My Experience as a Transgender Woman in the Ultimate Community

by | January 30, 2018, 8:00am 2

My name is Ashleigh Buch, and I am a transgender woman who plays ultimate for the up and coming women’s club team, Kansas City Wicked. I am writing this piece with the hope of adding my voice to a very small minority of ultimate athletes who are trans or non-binary, and to increase awareness of our experiences as players. My journey as a trans female ultimate player is one that has been fraught with difficulty and heartbreak and, at one time, took me away from the sport, but it is also one that has seen me grow into a strong and confident woman who is unashamed to be her true self.

While ultimate is a large part of my life, I am also a Mandarin-Chinese linguist in the Air Force. I have served in the Air Force for eight and a half years. I am extremely passionate about fighting for trans rights and trans representation across all fields, but my focus has primarily been on the military. It was that fight for my right to exist in the military that ultimately gave me the courage to return to the sport as myself.


Like many, I began playing ultimate in college, and I joined Iowa State Ultimate Club (ISUC) during my junior year of school. I had played the sport a little bit after a few summer cross country practices, and I quickly fell in love with it, but I had absolutely no technical skills, and I could barely throw a disc. The two things I did have going for me were that I could run fast and run almost nonstop.

I was nervous about joining the team for many reasons, but at its heart, it was because I knew I wasn’t going to be able to be my true self. I also knew from my previous experiences with team sports that I was going to end up on the periphery. In the past, I was closed off from everyone because if someone were to discover the real me, I was afraid that I would face negative treatment from those in my life. Not opening up and forming real relationships with my teammates was the only way I knew how to protect myself.

While I learned a lot about ultimate and improved my game immensely during my time playing for ISUC, so many of my fears came to the forefront of my experience. It was an incredibly dysphoric experience trying to keep up this image of somebody I wasn’t. I tried desperately to put forth a masculine presentation, but I failed miserably. I was pretty sure most everyone on the men’s and women’s team at ISU either thought I was gay or just super metrosexual.

Having to hide behind a mask not only hurt my heart, but looking back on it, it stunted my growth as a player. Because I was so distant and often struggled with being around my teammates, it became difficult for me to ask for help regarding different parts of my game or understanding more advanced aspects of the sport. Unless we were at practice or a tournament, I rarely, if ever, spent time with my teammates. It was a suffocating and lonely experience.

Paralleling many of my experiences as a child and teenage athlete, I found myself desperately wanting to be a part of the women’s team at ISU, Woman Scorned. I fit in with many of the women so much more naturally than I did with any of the men. While there wasn’t a shortage of great players on ISUC, I found myself admiring and respecting the games of many of the women much more. When you are surrounded by incredible players like Rachel Derscheid, Melissa Gibbs, Taiwo Misra, Magon Liu, Sarah Hoistad, Jasmine Draper, and so many more, it is easy to be star struck.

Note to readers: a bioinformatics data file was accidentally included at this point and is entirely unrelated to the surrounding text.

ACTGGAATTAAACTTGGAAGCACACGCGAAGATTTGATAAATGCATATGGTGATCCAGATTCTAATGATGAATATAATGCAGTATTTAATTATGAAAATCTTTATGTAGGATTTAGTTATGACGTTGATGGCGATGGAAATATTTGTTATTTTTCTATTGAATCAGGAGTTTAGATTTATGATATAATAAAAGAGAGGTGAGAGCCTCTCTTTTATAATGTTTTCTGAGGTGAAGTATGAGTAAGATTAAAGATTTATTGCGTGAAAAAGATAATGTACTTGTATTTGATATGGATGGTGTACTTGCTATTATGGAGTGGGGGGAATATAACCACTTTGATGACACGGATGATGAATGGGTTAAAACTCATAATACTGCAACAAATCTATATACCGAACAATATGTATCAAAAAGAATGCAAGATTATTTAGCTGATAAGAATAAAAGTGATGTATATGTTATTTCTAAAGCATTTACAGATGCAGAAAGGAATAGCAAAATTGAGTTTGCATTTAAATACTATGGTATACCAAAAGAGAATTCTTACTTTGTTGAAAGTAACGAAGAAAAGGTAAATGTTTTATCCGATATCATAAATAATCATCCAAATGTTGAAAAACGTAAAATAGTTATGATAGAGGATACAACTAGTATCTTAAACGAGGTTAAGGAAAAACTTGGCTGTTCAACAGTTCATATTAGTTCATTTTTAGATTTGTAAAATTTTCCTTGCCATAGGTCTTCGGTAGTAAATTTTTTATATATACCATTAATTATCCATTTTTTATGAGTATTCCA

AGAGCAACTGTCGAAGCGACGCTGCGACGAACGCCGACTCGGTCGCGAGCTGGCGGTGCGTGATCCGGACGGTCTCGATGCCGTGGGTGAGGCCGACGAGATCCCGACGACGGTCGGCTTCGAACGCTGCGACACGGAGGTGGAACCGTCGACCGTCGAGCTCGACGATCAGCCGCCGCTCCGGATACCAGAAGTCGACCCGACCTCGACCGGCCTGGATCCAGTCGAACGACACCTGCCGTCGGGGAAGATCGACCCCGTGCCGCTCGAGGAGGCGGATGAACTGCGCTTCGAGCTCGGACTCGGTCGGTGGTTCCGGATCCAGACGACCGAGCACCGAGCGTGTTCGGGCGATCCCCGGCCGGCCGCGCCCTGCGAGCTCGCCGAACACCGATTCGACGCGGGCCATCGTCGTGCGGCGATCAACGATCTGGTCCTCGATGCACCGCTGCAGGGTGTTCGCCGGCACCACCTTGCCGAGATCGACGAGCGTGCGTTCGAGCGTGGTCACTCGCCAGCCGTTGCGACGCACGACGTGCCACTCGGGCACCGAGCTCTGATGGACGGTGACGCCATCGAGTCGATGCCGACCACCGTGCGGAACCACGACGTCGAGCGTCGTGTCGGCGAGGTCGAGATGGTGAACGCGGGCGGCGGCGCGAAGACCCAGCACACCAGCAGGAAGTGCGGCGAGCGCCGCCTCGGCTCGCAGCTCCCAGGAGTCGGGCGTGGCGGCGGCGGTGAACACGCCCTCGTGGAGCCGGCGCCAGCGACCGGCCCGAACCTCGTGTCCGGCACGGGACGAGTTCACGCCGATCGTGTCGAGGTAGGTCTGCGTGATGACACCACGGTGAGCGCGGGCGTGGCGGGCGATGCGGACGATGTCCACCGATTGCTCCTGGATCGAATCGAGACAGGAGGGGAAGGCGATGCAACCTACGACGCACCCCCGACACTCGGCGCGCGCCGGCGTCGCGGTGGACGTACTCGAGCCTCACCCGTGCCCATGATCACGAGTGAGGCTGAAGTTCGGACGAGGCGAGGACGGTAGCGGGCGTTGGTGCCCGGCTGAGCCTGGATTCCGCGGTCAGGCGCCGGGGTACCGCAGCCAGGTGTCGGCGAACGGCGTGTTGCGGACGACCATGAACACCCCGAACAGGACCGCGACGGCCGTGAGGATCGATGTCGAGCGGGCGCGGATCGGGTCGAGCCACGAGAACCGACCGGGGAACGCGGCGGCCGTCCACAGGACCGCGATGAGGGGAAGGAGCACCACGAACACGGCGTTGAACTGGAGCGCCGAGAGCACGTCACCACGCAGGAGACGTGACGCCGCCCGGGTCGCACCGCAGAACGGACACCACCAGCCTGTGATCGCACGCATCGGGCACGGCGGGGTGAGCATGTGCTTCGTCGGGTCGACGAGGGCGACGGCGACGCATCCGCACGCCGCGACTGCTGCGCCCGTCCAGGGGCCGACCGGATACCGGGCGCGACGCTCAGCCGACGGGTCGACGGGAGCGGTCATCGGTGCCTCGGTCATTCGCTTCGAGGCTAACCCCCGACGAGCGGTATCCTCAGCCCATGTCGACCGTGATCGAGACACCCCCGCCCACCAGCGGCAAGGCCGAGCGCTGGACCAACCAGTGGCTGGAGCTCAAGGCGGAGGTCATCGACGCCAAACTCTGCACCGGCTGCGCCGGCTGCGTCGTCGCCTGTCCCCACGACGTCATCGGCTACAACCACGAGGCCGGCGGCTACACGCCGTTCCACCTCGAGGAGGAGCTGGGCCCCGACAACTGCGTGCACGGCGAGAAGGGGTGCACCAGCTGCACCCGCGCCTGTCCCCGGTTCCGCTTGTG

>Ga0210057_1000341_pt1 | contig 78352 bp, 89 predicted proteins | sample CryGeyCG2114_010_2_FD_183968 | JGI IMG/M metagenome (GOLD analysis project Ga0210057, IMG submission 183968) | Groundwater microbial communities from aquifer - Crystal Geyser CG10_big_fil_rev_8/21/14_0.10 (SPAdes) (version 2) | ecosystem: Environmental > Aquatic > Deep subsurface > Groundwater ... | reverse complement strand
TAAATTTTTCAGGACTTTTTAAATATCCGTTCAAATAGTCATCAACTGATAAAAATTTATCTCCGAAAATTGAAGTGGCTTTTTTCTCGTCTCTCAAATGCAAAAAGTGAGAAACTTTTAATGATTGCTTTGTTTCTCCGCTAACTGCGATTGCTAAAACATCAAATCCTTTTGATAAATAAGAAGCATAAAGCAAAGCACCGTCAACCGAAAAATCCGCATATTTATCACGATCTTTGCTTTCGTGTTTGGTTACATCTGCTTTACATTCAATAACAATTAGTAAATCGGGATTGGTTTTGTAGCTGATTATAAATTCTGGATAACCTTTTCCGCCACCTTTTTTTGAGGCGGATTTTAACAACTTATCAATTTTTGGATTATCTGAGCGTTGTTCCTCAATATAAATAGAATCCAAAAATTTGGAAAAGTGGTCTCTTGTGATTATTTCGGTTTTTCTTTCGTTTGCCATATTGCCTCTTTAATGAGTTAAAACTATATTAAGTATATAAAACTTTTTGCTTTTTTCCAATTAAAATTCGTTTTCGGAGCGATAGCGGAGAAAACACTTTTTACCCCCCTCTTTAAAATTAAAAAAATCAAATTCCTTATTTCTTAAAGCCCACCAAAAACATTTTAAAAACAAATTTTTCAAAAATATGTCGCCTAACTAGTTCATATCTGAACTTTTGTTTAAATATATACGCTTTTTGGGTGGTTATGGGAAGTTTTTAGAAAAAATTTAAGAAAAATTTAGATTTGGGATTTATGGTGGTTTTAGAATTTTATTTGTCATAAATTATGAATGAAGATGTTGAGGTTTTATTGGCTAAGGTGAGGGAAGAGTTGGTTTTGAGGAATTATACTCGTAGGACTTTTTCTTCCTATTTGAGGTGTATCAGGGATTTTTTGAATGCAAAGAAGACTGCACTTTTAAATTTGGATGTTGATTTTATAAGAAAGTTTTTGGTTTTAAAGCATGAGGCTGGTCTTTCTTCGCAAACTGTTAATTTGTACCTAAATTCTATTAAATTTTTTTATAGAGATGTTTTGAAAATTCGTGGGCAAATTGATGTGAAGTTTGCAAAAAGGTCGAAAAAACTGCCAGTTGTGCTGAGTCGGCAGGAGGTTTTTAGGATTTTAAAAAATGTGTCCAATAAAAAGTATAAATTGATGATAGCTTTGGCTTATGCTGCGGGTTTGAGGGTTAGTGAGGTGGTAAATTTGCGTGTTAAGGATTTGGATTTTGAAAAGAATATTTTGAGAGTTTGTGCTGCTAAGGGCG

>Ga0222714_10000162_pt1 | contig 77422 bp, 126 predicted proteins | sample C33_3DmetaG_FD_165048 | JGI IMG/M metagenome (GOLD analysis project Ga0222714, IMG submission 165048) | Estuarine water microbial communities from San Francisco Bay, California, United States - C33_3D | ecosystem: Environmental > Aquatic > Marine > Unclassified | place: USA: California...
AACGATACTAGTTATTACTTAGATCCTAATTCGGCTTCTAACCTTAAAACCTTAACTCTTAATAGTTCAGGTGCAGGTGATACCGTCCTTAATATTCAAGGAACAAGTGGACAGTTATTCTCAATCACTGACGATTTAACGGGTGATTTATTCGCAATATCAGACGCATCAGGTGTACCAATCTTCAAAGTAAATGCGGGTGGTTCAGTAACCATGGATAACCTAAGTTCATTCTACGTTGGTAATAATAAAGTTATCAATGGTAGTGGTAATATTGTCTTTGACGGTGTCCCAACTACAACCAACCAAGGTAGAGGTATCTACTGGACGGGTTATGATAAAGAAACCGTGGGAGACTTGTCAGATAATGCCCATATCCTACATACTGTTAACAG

They played each game with so much passion, and they fostered an incredibly empowering and supportive environment where they could be themselves unabashedly, something I deeply desired. I loved how they talked to each other on the field from the sideline and encouraged each other on the field. The cold reality was that I would never be a part of that team, and I struggled with that almost daily. It hurt my heart and further increased my dysphoria.

I know it sounds like I am coming down hard on the men’s team, but it is more that I didn’t fit in with those guys and the culture of the team. I am still friends with most of them, but if you were to ask them how I fit in with the team, they would almost certainly tell you that I was this incredibly quiet and shy individual who was almost always closed off from them. Looking back, I think that if I had come out about being trans while playing for the team, I have no doubt they would have supported me. At the time though, the thought of that terrified me. Because of the negative way in which society views and treats trans people, closing myself off was the safe thing to do.

Joining a Women’s Team

A few years later, I quit ultimate because I was in the midst of my transition, and I faced some bullying at the local summer league. This spring, I made the decision to return to the sport. Only this time, I was going to return to the sport as my genuine self, as the woman that I am. I didn’t want the fact that I am trans to be a hindrance to living my life any longer. Because of my proximity of Kansas City and what seemed like a team with great chemistry, I decided to reach out to Wicked to gauge their interest in letting me participate in their upcoming open tryouts.

I ended up sending a super awkward message to their Facebook page basically regaling them with my life story. Thankfully, the person in charge of their page is Steph Rupp, one of the most amazing people I have ever met and who is now one of my dearest friends. She was totally cool about it all, and after talking it over with the captains, she let me know that I would be welcomed with open arms.